Broadleaf Stonecrop is an evergreen, short native plant that is perfect for rock gardens, groundcover, or borders in the Northwest. It’s a succulent, each leaf puffed up with water to make tiny three-dimensional shapes. In the spring, short canopies of bright yellow flowers bloom—a pollinator favorite. Broadleaf Stonecrop likes wide range of areas—moist to dry—and is drought tolerant. Since its a perennial, plant once and watch it grow (and spread!) for years. Scroll on for planting tips.
Full Sun – Part Shade
Explore the history, types, and where to plant native Broadleaf Stonecrop
Table of Contents
Embarking on the journey of native gardening? Broadleaf Stonecrop (Sedum spathulifolium) is a great choice. This resilient plant is a dream for beginners, offering both beauty and simplicity in your garden.
Where should I plant Broadleaf Stonecrop?
Versatility is Broadleaf Stonecrop’s middle name. Its ability to thrive in various environments makes it a fantastic choice for beginners experimenting with garden designs. The only thing that Broadleaf Stonecrop MUST have is good drainage—it does not like to be in standing water. Some ideas for planting include:
- Sunny rock garden
- A green roof!
Where is Broadleaf Stonecrop native?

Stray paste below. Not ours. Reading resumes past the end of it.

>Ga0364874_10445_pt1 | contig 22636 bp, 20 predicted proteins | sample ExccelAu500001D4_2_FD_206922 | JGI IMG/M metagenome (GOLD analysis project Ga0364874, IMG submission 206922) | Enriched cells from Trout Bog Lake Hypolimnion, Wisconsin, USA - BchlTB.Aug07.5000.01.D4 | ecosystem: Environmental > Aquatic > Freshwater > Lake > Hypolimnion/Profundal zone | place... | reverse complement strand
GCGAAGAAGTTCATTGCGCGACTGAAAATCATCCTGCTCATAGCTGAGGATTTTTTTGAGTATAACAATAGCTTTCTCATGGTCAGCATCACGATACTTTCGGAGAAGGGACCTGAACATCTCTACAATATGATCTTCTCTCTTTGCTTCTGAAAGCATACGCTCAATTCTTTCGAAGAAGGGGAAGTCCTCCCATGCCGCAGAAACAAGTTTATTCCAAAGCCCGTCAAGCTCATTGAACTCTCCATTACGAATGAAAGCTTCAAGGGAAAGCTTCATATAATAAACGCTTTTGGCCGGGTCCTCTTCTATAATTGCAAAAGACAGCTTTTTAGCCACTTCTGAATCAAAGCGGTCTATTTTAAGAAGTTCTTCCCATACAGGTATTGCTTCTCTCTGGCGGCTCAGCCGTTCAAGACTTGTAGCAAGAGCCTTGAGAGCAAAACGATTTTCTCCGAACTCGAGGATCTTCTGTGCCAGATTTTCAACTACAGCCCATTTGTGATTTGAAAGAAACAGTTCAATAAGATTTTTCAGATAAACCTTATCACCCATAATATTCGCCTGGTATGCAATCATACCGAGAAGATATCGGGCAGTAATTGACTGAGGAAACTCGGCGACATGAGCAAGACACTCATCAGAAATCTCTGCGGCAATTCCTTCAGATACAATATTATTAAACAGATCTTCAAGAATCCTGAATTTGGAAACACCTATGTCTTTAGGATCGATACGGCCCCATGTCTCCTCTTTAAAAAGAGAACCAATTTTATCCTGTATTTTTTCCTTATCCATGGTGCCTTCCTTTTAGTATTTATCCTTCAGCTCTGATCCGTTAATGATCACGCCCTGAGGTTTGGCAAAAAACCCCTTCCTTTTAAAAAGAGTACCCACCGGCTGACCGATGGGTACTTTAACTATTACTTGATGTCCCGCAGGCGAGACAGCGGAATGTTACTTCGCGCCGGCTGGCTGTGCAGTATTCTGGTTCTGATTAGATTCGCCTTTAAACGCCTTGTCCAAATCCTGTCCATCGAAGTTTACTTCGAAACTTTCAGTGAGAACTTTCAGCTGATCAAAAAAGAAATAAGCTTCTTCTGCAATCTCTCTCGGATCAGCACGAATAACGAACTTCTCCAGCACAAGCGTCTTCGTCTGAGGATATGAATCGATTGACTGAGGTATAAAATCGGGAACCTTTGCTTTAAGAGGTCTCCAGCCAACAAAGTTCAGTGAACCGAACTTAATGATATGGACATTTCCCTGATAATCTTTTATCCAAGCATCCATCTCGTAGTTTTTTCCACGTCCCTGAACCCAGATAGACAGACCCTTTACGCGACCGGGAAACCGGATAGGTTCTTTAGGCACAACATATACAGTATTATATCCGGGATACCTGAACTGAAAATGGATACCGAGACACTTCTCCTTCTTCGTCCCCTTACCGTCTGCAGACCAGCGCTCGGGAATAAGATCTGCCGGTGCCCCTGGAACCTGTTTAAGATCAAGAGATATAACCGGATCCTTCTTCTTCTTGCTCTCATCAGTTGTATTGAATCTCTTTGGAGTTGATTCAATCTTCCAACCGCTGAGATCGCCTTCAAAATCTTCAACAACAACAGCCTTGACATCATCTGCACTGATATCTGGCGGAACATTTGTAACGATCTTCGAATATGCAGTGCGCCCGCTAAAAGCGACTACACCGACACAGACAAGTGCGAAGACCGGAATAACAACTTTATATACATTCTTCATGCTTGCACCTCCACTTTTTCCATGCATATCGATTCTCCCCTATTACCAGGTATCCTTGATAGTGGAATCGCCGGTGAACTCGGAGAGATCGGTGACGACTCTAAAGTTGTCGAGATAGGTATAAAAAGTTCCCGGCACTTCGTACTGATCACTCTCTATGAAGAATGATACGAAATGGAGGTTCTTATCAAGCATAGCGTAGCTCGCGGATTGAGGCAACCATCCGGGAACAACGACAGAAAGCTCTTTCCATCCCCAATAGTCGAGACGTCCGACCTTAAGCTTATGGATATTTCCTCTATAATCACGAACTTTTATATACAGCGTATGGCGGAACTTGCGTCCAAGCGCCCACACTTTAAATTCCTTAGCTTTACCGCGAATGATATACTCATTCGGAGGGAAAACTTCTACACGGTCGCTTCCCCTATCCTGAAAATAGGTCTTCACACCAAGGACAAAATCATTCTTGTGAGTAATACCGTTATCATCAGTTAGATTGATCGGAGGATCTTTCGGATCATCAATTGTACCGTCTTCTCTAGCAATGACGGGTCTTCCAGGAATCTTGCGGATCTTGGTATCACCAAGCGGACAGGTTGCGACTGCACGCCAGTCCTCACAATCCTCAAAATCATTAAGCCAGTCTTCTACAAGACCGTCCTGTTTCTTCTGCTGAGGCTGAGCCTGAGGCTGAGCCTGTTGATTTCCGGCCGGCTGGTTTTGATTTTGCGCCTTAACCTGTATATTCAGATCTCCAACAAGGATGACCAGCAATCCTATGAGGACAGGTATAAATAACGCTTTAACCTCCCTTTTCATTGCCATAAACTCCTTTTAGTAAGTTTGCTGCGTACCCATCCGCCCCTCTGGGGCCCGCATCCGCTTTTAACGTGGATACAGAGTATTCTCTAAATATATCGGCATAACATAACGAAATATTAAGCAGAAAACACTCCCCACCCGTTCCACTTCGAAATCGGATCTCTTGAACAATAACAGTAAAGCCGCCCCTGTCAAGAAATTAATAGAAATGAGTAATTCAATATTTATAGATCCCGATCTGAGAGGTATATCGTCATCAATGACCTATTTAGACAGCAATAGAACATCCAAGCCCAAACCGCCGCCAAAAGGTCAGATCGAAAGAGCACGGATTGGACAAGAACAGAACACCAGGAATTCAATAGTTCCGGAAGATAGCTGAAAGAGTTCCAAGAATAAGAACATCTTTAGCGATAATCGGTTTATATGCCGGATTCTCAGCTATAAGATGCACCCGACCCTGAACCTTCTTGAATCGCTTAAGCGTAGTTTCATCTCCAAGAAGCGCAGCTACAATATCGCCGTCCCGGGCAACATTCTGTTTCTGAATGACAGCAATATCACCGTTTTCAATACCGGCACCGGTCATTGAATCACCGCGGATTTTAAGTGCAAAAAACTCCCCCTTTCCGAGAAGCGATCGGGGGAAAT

Broadleaf Stonecrop is native to the Northwest, from British Columbia and Washington down to California.
Cultivars you may encounter
Broadleaf Stonecrop has a few cultivar options you may encounter at local plant nurseries. (Cultivars are plants that have been changed and curated by humans—here’s a quick cultivar overview.) Some popular cultivars include:
The Plant Native believes in planting true natives—not cultivars—whenever possible. While cultivars offer different colors and shapes for our gardens, they may confuse pollinators and do not offer the ecological benefits that native plants do.
Other great natives that pair well with Broadleaf Stonecrop include:
- USDA Plants Database, Broadleaf Stonecrop
- Invasive Species Council of British Columbia, Plant Broadleaf Stonecrop instead of these invasives
- Johnson, Lorraine. 100 Easy to Grow Native Plants for Canadian Gardens. (2019), 31.